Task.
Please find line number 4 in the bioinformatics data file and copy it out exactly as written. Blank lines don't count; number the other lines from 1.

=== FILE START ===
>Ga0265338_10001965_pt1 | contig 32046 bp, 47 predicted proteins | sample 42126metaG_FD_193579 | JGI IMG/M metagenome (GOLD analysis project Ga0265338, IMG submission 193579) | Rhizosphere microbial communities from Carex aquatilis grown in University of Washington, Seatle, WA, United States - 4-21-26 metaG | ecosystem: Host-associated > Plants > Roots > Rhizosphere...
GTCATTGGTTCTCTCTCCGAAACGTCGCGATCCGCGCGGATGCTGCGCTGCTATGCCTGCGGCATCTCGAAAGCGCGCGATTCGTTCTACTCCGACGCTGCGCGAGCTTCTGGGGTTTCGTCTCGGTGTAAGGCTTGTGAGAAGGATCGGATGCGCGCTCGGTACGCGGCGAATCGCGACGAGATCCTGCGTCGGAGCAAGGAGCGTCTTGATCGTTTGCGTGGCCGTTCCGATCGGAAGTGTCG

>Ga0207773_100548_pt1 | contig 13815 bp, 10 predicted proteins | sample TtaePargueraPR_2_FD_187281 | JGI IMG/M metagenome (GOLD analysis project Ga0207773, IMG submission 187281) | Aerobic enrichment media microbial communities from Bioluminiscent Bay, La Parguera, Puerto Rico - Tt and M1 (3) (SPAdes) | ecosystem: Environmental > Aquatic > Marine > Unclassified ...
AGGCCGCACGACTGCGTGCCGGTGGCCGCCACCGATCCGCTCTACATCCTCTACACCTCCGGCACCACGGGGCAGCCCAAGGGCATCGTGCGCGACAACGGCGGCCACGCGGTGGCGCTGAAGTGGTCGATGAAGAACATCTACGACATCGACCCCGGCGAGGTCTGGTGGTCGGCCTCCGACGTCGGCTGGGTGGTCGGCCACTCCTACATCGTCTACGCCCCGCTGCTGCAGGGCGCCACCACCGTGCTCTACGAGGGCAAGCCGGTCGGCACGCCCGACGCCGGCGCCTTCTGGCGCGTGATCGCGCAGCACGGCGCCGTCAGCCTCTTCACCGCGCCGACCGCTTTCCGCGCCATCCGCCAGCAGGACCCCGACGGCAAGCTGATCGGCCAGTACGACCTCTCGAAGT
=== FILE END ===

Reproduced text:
AGGCCGCACGACTGCGTGCCGGTGGCCGCCACCGATCCGCTCTACATCCTCTACACCTCCGGCACCACGGGGCAGCCCAAGGGCATCGTGCGCGACAACGGCGGCCACGCGGTGGCGCTGAAGTGGTCGATGAAGAACATCTACGACATCGACCCCGGCGAGGTCTGGTGGTCGGCCTCCGACGTCGGCTGGGTGGTCGGCCACTCCTACATCGTCTACGCCCCGCTGCTGCAGGGCGCCACCACCGTGCTCTACGAGGGCAAGCCGGTCGGCACGCCCGACGCCGGCGCCTTCTGGCGCGTGATCGCGCAGCACGGCGCCGTCAGCCTCTTCACCGCGCCGACCGCTTTCCGCGCCATCCGCCAGCAGGACCCCGACGGCAAGCTGATCGGCCAGTACGACCTCTCGAAGT